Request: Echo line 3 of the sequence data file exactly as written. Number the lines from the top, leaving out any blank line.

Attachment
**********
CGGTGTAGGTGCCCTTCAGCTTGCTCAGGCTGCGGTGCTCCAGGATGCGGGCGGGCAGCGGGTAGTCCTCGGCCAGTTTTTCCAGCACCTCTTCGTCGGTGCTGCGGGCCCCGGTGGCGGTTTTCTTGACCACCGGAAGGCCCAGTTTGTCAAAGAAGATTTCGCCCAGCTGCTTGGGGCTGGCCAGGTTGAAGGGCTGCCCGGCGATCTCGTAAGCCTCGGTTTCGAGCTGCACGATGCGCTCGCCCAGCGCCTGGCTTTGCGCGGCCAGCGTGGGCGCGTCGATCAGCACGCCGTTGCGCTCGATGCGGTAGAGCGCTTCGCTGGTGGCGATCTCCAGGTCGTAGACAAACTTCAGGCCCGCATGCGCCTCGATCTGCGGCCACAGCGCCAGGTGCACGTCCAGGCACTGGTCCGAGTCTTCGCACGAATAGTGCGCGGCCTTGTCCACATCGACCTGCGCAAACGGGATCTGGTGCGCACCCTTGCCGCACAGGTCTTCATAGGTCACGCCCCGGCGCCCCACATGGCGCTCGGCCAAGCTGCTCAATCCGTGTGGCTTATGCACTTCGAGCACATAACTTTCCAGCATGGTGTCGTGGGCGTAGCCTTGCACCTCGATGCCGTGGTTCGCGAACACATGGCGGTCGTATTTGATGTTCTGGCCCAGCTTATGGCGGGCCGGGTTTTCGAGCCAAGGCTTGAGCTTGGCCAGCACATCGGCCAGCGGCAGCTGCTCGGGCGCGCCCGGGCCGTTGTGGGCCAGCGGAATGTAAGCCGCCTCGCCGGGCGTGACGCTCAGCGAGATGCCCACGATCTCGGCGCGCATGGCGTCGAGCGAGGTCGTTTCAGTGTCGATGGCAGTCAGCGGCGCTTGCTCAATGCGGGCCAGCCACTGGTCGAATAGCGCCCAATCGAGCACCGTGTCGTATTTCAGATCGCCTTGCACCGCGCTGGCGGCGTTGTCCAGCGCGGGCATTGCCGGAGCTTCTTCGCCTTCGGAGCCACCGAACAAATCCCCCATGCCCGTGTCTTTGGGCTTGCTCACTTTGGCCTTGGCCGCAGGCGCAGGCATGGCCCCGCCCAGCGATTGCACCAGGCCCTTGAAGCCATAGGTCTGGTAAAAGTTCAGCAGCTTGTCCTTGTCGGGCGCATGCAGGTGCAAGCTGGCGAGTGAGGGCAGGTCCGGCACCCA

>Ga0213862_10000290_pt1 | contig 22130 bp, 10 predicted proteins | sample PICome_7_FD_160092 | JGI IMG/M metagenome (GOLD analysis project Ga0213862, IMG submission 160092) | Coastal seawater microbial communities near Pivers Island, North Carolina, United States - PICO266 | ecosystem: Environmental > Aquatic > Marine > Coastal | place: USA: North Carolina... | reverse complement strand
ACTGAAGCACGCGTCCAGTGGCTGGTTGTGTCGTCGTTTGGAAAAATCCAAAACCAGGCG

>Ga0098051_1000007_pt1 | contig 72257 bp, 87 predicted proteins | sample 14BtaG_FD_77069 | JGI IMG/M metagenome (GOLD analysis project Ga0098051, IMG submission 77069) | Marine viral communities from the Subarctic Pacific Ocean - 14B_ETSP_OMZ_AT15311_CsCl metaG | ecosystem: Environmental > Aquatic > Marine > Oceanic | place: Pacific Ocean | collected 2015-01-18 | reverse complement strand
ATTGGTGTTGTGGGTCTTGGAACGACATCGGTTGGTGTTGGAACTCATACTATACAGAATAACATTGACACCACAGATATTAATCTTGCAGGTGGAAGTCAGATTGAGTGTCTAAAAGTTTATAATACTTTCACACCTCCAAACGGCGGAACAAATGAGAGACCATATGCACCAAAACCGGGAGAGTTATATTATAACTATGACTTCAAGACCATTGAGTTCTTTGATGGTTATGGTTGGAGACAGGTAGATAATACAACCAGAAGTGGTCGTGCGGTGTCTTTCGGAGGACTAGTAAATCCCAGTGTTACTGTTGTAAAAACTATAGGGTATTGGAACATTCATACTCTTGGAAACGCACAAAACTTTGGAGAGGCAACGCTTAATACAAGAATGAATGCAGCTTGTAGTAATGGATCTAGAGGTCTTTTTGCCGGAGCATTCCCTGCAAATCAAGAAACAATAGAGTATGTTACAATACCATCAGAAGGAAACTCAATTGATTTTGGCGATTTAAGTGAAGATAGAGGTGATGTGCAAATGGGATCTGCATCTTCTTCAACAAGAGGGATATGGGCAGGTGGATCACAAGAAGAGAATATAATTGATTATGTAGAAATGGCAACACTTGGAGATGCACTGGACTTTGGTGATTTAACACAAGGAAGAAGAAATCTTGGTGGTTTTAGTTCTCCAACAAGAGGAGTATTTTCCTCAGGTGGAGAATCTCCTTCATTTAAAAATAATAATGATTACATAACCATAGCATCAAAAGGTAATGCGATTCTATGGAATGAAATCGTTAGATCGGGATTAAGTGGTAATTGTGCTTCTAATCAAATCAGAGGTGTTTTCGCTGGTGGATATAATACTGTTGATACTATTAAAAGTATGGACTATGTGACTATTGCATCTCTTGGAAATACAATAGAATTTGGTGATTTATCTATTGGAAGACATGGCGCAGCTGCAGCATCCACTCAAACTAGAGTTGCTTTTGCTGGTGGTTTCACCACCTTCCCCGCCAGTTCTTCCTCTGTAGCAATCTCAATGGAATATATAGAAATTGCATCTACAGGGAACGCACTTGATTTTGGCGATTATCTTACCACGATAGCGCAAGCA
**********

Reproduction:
ACTGAAGCACGCGTCCAGTGGCTGGTTGTGTCGTCGTTTGGAAAAATCCAAAACCAGGCG